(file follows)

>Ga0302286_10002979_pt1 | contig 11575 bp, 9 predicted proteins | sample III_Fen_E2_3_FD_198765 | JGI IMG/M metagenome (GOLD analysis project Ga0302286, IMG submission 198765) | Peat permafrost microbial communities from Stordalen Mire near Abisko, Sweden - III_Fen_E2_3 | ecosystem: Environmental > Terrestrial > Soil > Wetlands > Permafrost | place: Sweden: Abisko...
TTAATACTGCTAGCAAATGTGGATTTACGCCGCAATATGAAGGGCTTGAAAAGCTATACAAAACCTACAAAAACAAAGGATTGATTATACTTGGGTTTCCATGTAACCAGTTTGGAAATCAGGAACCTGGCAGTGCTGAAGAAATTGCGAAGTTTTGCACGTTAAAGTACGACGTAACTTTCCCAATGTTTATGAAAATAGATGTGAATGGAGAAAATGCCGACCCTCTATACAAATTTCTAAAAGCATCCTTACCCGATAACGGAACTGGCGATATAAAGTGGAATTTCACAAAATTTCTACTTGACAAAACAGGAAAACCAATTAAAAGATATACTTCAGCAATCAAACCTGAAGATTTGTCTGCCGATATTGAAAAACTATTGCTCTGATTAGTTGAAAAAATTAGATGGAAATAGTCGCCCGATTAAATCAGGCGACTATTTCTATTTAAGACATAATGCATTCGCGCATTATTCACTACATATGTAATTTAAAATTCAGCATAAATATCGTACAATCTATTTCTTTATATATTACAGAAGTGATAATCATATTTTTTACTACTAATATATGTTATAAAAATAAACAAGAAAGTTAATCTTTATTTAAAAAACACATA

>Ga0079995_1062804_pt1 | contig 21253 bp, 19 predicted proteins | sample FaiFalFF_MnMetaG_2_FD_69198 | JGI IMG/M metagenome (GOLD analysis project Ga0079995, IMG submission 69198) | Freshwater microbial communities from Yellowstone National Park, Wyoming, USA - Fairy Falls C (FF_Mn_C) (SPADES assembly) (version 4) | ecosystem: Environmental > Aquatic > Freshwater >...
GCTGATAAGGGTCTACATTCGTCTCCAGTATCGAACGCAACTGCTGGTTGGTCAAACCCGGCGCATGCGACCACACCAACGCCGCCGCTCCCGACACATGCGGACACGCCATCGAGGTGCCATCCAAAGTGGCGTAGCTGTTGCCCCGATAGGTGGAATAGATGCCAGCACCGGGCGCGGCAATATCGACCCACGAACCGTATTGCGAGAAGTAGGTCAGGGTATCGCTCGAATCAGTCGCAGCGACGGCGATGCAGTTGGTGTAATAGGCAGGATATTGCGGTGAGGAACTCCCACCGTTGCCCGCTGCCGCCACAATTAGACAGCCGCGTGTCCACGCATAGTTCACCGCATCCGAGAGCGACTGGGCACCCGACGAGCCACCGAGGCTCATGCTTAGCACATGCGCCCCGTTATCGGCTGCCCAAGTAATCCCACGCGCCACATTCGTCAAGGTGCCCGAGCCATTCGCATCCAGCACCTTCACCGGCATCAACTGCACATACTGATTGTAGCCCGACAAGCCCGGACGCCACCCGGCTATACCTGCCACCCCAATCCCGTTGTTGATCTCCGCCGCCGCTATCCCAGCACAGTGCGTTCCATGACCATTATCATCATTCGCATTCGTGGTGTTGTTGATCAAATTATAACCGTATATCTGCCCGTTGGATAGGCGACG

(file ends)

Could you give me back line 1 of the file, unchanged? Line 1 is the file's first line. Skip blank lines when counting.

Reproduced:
>Ga0302286_10002979_pt1 | contig 11575 bp, 9 predicted proteins | sample III_Fen_E2_3_FD_198765 | JGI IMG/M metagenome (GOLD analysis project Ga0302286, IMG submission 198765) | Peat permafrost microbial communities from Stordalen Mire near Abisko, Sweden - III_Fen_E2_3 | ecosystem: Environmental > Terrestrial > Soil > Wetlands > Permafrost | place: Sweden: Abisko...